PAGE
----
Monday, July 25, 2005

NYT to Poor Women: Go Sell Your Selves

Thanks to a 2003 Congressional mandate, organizations receiving USAID must declare that it ''does not promote, support or advocate the legalization or practice of prostitution.'' Predictably, the NYT is falling over it-self in its haste to criticize this policy.

A Brazilian based group, Womyn's Agenda for Change, headed by Rosanna Barbero, who became interested in working with the "sex industry" while studying in Cambodia. When there:
[w]hat she found was that peacekeepers and aid workers affiliated with the United Nations were fueling a sudden explosion in prostitution. Assessing the situation, she came to see sex work as an understandable, if far from ideal, response to poverty: ''If you have nothing, what do you do? You sell sex. That's what's left.''

And what about selling your children, particularly the female ones? What about infanticide? What about child marriage, or slavery or child labor? Some in this world believe that these are "an understandable, if far from ideal, response to poverty".

The article contends that some of the sex workers are there by choice. This contention is based on the story of a group of prostitutes, who were rescued by anti-prostitution organization, only to be abducted by an unidentified mob that broke into their safe house, who protested in front of the US Embassy claiming to not wanting to be rescued. The NYT author says that while [the] protest appeared to have been stage-managed by the hotel's owners,.... it illustrated how hard it is to determine whether sex workers are in brothels by choice or under duress.

Sadly, the series done by Nic Kristof is only available via paid archive, however, in that, he rescues two Cambodian prostitutes & follows them on their road to independence. It is clear that while poverty & sex discrimination are major hurdles for both girls, both struggle happily, to achieve a life of dignity.

Despite the contention that the 'prostitution option', is an answer to poverty, the unfortunate truth is that prostitution perpetuates poverty. People only seek work & start businesses when they have to: as without necessity, there will be no invention. When prostitution is an available option, families are more likely to pressure the less valued young women into seeking sex work to support their extended families, rather than to use more innovative means of earning income.

In many cases the daughters are sold or 'voluntarily seek' sex work to support not only their families, but also the drug addiction of their father & brothers. Prostitution acts as a temporary analgesic to poverty & addiction, making them less keenly felt on the short term, while failing to address their root causes & give impetus to entrepreneurial activity. As it removes the drive to rise above one’s station, it serves to keep its victims trapped in an intergenerational cycle of poverty. This is in addition to the fact that commodifing the most intimate of human contacts has terrible impact on culture.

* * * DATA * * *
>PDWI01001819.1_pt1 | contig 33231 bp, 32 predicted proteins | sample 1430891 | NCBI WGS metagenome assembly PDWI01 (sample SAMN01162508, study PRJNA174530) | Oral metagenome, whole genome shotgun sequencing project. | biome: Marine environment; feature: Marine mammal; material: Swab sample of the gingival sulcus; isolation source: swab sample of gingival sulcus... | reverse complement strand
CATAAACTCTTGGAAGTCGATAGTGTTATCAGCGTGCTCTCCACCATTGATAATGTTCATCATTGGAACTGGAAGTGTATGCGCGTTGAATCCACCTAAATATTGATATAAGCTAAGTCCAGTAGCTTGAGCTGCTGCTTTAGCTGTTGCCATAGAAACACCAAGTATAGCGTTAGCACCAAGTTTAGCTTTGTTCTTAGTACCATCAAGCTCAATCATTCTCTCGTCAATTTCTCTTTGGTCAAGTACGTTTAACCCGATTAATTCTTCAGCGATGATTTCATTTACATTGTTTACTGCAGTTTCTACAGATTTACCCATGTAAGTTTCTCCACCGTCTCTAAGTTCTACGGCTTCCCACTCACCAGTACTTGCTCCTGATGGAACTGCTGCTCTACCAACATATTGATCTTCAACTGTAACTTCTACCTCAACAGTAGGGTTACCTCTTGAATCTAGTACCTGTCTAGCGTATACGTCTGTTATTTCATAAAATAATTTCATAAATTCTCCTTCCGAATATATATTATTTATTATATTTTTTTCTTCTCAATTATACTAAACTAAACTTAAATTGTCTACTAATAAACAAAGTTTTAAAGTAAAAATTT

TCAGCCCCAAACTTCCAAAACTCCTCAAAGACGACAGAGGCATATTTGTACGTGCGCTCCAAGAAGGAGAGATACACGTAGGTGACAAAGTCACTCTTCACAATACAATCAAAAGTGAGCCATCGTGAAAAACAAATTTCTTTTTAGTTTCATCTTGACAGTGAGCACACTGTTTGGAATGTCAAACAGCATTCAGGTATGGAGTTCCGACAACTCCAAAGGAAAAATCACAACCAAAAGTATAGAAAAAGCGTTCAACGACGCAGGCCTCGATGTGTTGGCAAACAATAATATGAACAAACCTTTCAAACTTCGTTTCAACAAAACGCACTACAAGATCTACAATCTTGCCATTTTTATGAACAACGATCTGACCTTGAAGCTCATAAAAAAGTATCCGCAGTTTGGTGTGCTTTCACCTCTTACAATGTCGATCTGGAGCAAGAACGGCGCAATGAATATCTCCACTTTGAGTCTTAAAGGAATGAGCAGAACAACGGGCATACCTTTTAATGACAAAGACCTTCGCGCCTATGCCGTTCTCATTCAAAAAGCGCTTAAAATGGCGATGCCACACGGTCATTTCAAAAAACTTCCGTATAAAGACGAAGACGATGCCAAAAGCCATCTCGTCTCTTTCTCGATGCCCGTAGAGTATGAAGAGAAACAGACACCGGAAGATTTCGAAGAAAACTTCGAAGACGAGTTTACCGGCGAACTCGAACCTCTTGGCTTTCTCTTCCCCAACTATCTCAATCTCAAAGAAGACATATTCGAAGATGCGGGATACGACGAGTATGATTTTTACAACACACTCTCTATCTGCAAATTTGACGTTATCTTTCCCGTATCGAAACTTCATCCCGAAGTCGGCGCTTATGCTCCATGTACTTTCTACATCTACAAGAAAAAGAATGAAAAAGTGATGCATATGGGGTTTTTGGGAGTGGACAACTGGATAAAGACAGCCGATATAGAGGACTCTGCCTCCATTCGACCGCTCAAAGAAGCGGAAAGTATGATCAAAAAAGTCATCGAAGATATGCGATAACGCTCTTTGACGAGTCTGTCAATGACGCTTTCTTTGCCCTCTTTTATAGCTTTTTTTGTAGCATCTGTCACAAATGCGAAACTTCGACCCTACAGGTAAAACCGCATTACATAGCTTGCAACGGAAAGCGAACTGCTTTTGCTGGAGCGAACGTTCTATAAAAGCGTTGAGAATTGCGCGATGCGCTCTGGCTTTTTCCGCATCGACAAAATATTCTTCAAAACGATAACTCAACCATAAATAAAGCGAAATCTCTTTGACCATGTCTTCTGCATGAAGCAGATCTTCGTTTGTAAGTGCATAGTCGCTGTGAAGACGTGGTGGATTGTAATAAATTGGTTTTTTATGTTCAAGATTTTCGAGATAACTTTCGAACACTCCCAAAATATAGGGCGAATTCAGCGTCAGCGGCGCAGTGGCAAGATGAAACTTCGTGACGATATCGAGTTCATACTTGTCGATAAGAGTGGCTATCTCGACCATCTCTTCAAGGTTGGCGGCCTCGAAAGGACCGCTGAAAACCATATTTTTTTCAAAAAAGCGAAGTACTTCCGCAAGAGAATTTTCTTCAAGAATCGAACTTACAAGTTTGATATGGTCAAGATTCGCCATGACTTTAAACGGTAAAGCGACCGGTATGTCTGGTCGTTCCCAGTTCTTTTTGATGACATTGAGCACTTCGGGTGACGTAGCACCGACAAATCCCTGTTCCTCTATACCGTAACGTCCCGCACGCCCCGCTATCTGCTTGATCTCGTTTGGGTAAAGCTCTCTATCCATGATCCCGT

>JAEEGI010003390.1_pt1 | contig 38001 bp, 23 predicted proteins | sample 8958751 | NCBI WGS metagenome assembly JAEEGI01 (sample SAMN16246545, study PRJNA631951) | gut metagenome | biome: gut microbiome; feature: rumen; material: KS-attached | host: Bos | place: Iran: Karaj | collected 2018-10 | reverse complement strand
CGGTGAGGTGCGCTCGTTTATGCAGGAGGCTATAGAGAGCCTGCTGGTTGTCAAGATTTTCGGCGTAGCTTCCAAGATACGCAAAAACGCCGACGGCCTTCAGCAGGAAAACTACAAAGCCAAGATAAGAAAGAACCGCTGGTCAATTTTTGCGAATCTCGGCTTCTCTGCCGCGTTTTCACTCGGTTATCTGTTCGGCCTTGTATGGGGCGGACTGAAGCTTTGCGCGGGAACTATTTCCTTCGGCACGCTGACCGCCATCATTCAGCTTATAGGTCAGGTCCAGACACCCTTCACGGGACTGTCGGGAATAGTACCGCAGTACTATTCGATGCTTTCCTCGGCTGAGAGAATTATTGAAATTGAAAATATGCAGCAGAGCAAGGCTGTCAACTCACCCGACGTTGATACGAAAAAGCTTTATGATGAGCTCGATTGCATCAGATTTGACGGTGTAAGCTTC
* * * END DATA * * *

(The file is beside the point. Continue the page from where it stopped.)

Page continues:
While, working fourteen hours day sewing garments is hardly a life's ambition for many, I doubt that many would prefer prostitution.

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Sony Will No Longer Pay For Play

Sony BMG, which represents Jessica Simpson and Jennifer Lopez, among dozens of others, admitted to the misconduct in a statement. "Sony BMG acknowledges that various employees pursued some radio promotion practices on behalf of the company that were wrong and improper, and apologizes for such conduct," the company said. "SONY BMG looks forward to defining a new, higher standard in radio promotion."

This case certainly explains why "songs" & "artists" who have less talent than my toaster are get heavy rotation on radio. No doubt this was part of Mayor Bloomberg's ongoing war against noise. Getting SONY to cease bribing stations is music to my ears, but for this one jarring note:

"The settlement, which includes a $10 million payment to a fund for music education, is the first in a broad investigation by Eliot Spitzer, the New York attorney general, into incentives that record companies offer to radio stations in hopes of getting airtime that will raise their artists' profiles, increase a song's ranking and, of course, drive up sales."

Why is the New York attorney general stooping to Jesse Jackson like tactics. SONY was wrong to bribe stations, why are they not being punished for that crime? While, contributing to music education is wonderful, IMHO it is not appropriate to include such a thing as part of a criminal inquiry.

When big corporations are allowed to "make up" for their wrong doings by "paying off" the government, the government fails to punish them properly, & the corporations feel emboldened to engage in more wrong doing.

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